To protect low voltage installations against power surges caused by lightning, surge protection devices (SPDs) should be installed as far upstream as possible. Why? To drive the awesome power from lightning strikes to the ground and stop it from spreading down through the installation.
What everybody doesn’t know...
Such protection may not be enough to protect sensitive electrical and electronic equipment – especially if it’s some distance away from the primary upstream surge protector.
How do long cables affect voltage in equipment?
If the length of the cable between the primary surge arrester (in the incoming switchboard) and the equipment you want to protect is too long, oscillations and wave reflections may lead to sharp voltage rises in the equipment. In fact, such rises may exceed the arrester’s voltage protection level (Up) and rise to levels that are twice as high as Up.
The figure below shows how the maximum voltage curve at the end of a cable is determined by cable length for an incident wave-front voltage of 4kV/µs:
Why does voltage double?
Lightning emits electromagnetic waves in frequencies measured in hundreds of kHz and MHz. The voltage variations are so fast there is no way you can assume voltage is the same at any point in the cable. And the incident surge front may further excite oscillations caused by the cable’s own resonant frequencies (e.g. parasitic capacitances or filtering).
What is taking place is known as total internal reflection. This is when a wave travelling through a medium hits the medium’s boundary at an angle that is greater than its particular critical angle.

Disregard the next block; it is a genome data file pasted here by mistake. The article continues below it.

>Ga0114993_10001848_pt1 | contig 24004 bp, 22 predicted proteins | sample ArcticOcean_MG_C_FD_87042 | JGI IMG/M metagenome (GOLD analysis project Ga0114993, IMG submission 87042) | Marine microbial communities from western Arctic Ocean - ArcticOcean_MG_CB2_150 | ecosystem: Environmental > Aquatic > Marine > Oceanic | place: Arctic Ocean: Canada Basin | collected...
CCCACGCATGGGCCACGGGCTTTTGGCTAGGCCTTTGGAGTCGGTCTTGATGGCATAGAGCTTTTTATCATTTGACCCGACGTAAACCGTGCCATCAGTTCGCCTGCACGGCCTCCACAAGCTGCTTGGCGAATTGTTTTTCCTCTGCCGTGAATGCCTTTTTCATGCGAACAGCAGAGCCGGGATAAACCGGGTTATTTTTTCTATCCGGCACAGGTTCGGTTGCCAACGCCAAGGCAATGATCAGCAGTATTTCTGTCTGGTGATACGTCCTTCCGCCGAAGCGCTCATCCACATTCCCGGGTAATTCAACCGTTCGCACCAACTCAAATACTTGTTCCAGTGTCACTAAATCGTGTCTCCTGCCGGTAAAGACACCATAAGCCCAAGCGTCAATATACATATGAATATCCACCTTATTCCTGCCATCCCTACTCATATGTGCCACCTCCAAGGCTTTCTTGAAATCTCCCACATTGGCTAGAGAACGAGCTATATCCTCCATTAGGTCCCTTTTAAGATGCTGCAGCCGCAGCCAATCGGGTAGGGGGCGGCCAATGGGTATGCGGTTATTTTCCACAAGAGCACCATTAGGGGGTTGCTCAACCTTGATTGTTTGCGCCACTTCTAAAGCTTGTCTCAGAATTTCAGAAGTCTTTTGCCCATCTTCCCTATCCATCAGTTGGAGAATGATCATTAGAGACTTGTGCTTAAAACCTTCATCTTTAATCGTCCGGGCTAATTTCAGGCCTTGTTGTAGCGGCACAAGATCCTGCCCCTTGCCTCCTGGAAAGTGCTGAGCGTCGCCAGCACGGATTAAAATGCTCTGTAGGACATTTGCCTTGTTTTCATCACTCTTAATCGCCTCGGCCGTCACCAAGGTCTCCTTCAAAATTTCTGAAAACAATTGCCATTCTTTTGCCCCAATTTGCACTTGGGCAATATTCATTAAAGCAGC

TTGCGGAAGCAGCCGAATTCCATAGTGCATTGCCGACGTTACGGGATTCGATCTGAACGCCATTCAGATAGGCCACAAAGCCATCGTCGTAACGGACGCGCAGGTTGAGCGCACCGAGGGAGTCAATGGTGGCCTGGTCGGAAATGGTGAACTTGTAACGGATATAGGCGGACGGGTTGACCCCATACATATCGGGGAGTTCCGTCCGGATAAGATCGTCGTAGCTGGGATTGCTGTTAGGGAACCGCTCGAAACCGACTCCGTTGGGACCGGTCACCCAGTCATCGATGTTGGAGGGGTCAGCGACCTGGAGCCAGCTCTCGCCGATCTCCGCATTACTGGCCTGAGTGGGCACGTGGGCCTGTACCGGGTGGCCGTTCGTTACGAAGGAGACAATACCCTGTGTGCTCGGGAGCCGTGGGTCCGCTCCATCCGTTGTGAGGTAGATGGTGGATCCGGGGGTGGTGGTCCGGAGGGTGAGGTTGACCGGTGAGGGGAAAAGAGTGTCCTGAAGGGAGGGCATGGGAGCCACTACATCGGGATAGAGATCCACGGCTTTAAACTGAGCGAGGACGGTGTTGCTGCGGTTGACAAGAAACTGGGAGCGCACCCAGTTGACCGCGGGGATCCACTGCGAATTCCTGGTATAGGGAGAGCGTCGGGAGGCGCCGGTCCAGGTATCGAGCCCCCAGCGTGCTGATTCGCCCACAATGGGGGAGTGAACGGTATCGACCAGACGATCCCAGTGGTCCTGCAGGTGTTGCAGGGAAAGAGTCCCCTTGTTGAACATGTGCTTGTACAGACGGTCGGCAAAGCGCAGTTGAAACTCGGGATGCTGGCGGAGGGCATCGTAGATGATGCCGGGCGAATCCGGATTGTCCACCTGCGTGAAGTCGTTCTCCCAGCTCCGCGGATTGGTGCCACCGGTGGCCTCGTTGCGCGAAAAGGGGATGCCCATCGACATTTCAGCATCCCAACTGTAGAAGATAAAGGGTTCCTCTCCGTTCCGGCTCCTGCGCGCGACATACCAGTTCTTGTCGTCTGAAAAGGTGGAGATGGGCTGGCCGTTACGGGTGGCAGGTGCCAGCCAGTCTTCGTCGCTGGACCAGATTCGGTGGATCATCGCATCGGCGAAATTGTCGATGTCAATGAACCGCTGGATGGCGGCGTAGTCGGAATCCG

A useful way to picture total internal reflection is a wave that crashes against a wall. The wave represents the voltage wave and its height the wave’s magnitude. When it crashes against the wall, it doubles in height and flows back whence it came.
What is the best solution for failsafe lightning protection?
When reflection occurs over cable lengths shorter than 10 metres, voltage surge fronts in buildings may be disregarded. But at anything over 30 metres there is a serious risk that the voltage wave magnitude will double.
The solution is to add a second surge protector (or arrester) as close as possible to the equipment you want to protect. The second device doesn’t need to have as high a discharge capacity as the primary arrester; Imax <8kA (8 / 20) is enough. That’s because the primary surge protection device has already diverted the lightning current to ground.
Find out more about surge protection and how we can support your installations here.